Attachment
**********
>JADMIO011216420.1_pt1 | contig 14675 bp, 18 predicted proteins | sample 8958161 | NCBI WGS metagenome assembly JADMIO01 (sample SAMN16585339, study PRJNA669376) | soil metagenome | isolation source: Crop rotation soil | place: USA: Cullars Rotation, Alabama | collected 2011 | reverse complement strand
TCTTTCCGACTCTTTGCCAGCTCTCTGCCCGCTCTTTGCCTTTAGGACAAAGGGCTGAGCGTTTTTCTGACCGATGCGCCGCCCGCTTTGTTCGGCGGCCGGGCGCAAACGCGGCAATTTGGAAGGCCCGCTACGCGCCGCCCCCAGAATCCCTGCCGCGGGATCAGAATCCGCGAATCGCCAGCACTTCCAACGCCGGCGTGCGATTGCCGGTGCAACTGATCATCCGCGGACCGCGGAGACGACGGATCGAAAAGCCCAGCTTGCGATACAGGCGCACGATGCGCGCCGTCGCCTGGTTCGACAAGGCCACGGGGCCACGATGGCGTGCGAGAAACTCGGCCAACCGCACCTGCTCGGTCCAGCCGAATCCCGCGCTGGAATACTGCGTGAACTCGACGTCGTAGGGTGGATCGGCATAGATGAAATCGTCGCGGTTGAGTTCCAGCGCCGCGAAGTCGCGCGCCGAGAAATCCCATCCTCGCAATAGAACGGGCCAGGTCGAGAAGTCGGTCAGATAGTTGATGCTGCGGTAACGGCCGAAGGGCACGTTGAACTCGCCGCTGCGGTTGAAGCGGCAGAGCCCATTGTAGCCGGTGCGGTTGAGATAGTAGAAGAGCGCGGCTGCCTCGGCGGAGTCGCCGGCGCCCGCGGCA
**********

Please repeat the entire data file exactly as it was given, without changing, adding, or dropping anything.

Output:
>JADMIO011216420.1_pt1 | contig 14675 bp, 18 predicted proteins | sample 8958161 | NCBI WGS metagenome assembly JADMIO01 (sample SAMN16585339, study PRJNA669376) | soil metagenome | isolation source: Crop rotation soil | place: USA: Cullars Rotation, Alabama | collected 2011 | reverse complement strand
TCTTTCCGACTCTTTGCCAGCTCTCTGCCCGCTCTTTGCCTTTAGGACAAAGGGCTGAGCGTTTTTCTGACCGATGCGCCGCCCGCTTTGTTCGGCGGCCGGGCGCAAACGCGGCAATTTGGAAGGCCCGCTACGCGCCGCCCCCAGAATCCCTGCCGCGGGATCAGAATCCGCGAATCGCCAGCACTTCCAACGCCGGCGTGCGATTGCCGGTGCAACTGATCATCCGCGGACCGCGGAGACGACGGATCGAAAAGCCCAGCTTGCGATACAGGCGCACGATGCGCGCCGTCGCCTGGTTCGACAAGGCCACGGGGCCACGATGGCGTGCGAGAAACTCGGCCAACCGCACCTGCTCGGTCCAGCCGAATCCCGCGCTGGAATACTGCGTGAACTCGACGTCGTAGGGTGGATCGGCATAGATGAAATCGTCGCGGTTGAGTTCCAGCGCCGCGAAGTCGCGCGCCGAGAAATCCCATCCTCGCAATAGAACGGGCCAGGTCGAGAAGTCGGTCAGATAGTTGATGCTGCGGTAACGGCCGAAGGGCACGTTGAACTCGCCGCTGCGGTTGAAGCGGCAGAGCCCATTGTAGCCGGTGCGGTTGAGATAGTAGAAGAGCGCGGCTGCCTCGGCGGAGTCGCCGGCGCCCGCGGCA